How about some other examples of extremely wide angle photography — drop a photo in the comments below, and leave a tip or two!

eBook Review: 10 Ways to Improve Your Boudoir Photography Now

[tweetmeme]So here’s a book review that’s a little more out of my comfort zone than normal. Edward Verosky approached me about doing a review of his recent eBook titled “10 Ways to Improve Your Boudoir Photography Now”. Honestly, this is a subject that I know next to nothing about — it’s just not a widely discussed topic.

Now, when we talk about “boudoir”, we’re not talking about anything trashy — it’s quite the opposite. This is a highly professional market run by highly professional photographers. With that said… the images in this post are somewhat “edgy”, and the photos in the eBook are even more so (Yes, partial nudity. But very tasteful.)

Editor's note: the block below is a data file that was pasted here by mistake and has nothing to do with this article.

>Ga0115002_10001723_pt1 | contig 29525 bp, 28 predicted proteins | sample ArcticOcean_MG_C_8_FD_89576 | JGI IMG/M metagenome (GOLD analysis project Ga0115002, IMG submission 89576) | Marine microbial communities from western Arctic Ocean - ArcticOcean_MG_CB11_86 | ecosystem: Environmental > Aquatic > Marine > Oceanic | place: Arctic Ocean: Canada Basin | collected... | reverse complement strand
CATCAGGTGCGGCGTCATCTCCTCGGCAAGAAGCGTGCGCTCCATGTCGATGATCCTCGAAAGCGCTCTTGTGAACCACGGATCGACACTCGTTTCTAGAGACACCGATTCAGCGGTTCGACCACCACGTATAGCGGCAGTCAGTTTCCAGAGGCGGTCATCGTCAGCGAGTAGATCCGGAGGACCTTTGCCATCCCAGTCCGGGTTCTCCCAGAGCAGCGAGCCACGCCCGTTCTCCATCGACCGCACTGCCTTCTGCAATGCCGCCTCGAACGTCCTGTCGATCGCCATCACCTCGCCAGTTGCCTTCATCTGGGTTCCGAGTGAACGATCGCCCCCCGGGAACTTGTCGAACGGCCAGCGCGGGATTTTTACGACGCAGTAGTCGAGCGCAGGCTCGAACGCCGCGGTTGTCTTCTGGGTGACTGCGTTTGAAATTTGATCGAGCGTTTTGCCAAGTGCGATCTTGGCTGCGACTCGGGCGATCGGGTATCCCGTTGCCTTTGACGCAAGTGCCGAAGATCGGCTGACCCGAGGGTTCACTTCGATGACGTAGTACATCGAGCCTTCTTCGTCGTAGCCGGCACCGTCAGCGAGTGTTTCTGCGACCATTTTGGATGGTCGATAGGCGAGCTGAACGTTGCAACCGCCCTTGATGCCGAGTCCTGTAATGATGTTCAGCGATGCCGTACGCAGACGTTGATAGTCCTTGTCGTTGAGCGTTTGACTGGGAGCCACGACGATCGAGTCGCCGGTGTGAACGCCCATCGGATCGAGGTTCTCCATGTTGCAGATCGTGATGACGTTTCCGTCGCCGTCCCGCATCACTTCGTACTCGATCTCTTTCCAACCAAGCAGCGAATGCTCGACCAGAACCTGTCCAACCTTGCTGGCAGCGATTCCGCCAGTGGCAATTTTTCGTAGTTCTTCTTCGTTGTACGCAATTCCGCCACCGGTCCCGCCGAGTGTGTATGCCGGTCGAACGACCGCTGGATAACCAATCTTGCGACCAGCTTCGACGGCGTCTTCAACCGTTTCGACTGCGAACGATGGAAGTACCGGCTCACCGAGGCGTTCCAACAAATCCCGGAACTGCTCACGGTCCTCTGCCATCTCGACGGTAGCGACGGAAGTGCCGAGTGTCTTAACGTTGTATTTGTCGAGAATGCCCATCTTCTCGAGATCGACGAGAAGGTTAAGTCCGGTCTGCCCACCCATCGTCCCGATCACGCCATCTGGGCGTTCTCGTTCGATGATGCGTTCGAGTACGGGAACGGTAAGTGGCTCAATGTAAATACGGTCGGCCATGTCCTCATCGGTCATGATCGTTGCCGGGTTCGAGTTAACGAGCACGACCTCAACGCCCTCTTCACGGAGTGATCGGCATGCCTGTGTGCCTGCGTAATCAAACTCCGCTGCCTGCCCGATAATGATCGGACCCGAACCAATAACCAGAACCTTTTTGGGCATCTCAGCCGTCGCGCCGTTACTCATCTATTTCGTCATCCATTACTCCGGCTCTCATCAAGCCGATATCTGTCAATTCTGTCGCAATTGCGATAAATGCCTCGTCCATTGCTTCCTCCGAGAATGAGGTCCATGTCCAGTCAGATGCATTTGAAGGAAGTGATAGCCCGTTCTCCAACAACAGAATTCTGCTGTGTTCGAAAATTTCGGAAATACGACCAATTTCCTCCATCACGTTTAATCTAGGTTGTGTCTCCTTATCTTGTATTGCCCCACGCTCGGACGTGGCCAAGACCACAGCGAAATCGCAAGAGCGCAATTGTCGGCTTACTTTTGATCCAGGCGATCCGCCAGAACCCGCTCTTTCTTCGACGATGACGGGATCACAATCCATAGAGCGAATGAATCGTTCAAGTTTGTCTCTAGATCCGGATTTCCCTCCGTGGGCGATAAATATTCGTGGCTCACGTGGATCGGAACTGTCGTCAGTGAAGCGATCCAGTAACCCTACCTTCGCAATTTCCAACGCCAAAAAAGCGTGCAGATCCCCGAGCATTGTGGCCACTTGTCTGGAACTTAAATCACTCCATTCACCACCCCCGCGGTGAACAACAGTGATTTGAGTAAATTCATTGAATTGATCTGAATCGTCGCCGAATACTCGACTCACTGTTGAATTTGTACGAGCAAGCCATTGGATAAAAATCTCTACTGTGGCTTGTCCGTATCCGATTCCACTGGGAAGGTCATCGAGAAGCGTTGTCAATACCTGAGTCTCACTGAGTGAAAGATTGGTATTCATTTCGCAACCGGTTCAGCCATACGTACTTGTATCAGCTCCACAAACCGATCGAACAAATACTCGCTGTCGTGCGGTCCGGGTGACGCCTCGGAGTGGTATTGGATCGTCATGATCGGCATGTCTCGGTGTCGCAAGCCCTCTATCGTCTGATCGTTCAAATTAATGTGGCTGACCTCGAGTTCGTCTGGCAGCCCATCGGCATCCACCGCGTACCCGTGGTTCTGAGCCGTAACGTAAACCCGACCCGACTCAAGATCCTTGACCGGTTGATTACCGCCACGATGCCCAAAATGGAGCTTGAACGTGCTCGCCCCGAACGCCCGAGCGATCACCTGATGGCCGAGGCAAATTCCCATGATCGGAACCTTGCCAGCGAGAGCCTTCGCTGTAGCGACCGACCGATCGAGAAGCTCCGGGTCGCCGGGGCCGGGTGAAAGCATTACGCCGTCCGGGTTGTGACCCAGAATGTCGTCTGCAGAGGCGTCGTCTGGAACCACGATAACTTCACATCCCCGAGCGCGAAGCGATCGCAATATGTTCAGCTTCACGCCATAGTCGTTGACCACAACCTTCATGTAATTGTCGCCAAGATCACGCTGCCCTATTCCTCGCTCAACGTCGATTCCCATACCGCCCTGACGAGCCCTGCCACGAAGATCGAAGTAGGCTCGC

If you’re drawn to the studio and working with people, this may be a niche worth looking into. Read on for a more detailed review of this book.

“10 Ways to Improve Your Boudoir Photography Now” can be purchased through Edward Verosky’s website. (affiliate links)


10 Ways to Improve Your Boudoir Photography Now is a 44 page PDF eBook available for instant download. The book is intended to be viewed in a two-page format (as you can see by the dashed lines in the samples below). The content provides a great deal of tips and advice backed up by example photos.

We start off with a quick introduction to set the tone, followed by 9 sections aimed at different aspects of boudoir photography. At the end, Edward provides a sampling of posing examples and his final thoughts in a conclusion. The first half of the book covers the business side of things and how to work with clients. The last half of the book deals more with the creative/photography side of things.